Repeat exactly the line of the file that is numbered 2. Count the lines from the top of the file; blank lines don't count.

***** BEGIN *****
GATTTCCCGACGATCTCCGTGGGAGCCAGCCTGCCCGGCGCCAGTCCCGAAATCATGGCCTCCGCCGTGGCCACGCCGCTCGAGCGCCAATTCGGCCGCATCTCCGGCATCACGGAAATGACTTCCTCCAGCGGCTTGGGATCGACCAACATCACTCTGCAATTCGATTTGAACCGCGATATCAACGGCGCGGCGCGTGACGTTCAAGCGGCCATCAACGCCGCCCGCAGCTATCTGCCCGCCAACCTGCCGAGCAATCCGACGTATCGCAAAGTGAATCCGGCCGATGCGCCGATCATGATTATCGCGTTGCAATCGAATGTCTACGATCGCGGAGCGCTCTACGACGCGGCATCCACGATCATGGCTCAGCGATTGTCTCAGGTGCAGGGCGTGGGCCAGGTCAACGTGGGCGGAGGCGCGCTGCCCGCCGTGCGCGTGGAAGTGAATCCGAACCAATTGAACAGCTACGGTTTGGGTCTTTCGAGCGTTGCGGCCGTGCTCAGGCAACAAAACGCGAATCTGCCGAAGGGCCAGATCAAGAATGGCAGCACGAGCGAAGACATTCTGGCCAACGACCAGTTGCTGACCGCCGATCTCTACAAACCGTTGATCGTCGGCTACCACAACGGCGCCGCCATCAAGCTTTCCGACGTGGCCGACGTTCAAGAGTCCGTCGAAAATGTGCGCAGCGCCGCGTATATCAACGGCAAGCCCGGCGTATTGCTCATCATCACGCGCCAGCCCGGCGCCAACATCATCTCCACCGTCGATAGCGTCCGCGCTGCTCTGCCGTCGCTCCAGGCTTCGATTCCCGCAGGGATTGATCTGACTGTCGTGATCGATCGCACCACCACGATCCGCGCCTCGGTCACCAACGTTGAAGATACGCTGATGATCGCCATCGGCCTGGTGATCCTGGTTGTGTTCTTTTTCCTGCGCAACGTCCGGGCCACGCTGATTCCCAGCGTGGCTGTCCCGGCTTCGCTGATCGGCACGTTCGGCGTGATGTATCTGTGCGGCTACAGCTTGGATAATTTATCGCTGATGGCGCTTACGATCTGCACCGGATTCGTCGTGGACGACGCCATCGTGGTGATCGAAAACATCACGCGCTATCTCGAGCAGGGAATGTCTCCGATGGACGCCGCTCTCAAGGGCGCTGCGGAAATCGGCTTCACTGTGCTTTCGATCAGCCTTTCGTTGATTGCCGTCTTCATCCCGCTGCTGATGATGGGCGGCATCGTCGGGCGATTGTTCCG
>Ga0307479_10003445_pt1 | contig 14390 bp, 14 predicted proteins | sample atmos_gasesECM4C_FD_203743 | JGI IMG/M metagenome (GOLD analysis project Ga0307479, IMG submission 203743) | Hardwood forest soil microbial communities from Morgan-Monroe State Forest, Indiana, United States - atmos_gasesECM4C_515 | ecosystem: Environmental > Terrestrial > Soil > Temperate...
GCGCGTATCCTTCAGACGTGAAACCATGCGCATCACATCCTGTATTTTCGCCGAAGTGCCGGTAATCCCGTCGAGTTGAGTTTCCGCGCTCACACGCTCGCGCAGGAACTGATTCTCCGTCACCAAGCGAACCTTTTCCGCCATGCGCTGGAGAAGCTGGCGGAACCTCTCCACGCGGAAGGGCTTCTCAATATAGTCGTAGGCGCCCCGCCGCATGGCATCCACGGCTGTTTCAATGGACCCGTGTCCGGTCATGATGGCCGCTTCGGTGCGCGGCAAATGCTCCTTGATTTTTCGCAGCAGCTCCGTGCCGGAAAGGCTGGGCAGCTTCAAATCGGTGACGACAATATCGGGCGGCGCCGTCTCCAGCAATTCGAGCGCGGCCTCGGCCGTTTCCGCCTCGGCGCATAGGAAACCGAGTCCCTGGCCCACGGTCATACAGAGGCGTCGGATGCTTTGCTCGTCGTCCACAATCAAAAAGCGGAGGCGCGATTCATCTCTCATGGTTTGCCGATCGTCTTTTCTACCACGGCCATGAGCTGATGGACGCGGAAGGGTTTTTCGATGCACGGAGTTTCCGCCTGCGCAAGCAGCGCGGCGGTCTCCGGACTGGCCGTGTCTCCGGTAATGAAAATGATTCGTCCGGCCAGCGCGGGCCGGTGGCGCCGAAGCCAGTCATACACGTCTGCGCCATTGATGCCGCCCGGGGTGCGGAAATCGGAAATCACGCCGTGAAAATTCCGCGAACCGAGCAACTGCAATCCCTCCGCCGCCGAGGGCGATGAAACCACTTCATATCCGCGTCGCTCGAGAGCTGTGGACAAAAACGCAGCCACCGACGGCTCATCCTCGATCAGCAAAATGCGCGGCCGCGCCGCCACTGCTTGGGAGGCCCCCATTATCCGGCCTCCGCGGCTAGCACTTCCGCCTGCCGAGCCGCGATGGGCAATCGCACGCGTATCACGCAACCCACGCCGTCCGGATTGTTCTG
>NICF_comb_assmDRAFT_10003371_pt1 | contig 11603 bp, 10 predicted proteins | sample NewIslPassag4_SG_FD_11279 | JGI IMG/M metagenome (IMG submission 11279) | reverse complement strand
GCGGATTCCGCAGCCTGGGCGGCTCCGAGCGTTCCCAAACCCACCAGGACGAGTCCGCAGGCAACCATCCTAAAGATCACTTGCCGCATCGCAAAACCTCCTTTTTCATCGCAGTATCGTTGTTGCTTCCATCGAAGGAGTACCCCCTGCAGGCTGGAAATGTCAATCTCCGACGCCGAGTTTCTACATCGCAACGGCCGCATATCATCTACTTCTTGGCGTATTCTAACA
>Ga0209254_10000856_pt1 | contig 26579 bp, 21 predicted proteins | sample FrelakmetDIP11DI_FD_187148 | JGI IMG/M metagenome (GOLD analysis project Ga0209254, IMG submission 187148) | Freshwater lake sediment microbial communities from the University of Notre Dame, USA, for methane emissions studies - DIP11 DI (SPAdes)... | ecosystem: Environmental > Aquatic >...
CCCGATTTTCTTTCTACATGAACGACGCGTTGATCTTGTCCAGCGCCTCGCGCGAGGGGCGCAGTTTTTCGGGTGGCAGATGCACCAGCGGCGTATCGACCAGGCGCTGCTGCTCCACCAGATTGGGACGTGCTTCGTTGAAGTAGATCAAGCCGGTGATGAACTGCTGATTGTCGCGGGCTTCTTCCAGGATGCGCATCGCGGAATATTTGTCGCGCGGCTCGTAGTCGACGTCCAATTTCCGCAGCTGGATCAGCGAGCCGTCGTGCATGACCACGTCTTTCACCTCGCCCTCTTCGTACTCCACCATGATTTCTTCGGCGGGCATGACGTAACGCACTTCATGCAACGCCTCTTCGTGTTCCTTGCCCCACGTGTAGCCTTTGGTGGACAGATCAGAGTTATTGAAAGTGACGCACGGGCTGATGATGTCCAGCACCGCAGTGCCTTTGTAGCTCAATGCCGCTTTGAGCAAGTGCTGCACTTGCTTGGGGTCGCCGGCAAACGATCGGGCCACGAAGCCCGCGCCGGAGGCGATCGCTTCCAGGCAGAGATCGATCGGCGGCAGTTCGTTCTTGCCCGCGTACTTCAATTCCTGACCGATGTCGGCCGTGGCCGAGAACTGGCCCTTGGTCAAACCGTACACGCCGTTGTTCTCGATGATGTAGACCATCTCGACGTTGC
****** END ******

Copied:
>Ga0307479_10003445_pt1 | contig 14390 bp, 14 predicted proteins | sample atmos_gasesECM4C_FD_203743 | JGI IMG/M metagenome (GOLD analysis project Ga0307479, IMG submission 203743) | Hardwood forest soil microbial communities from Morgan-Monroe State Forest, Indiana, United States - atmos_gasesECM4C_515 | ecosystem: Environmental > Terrestrial > Soil > Temperate...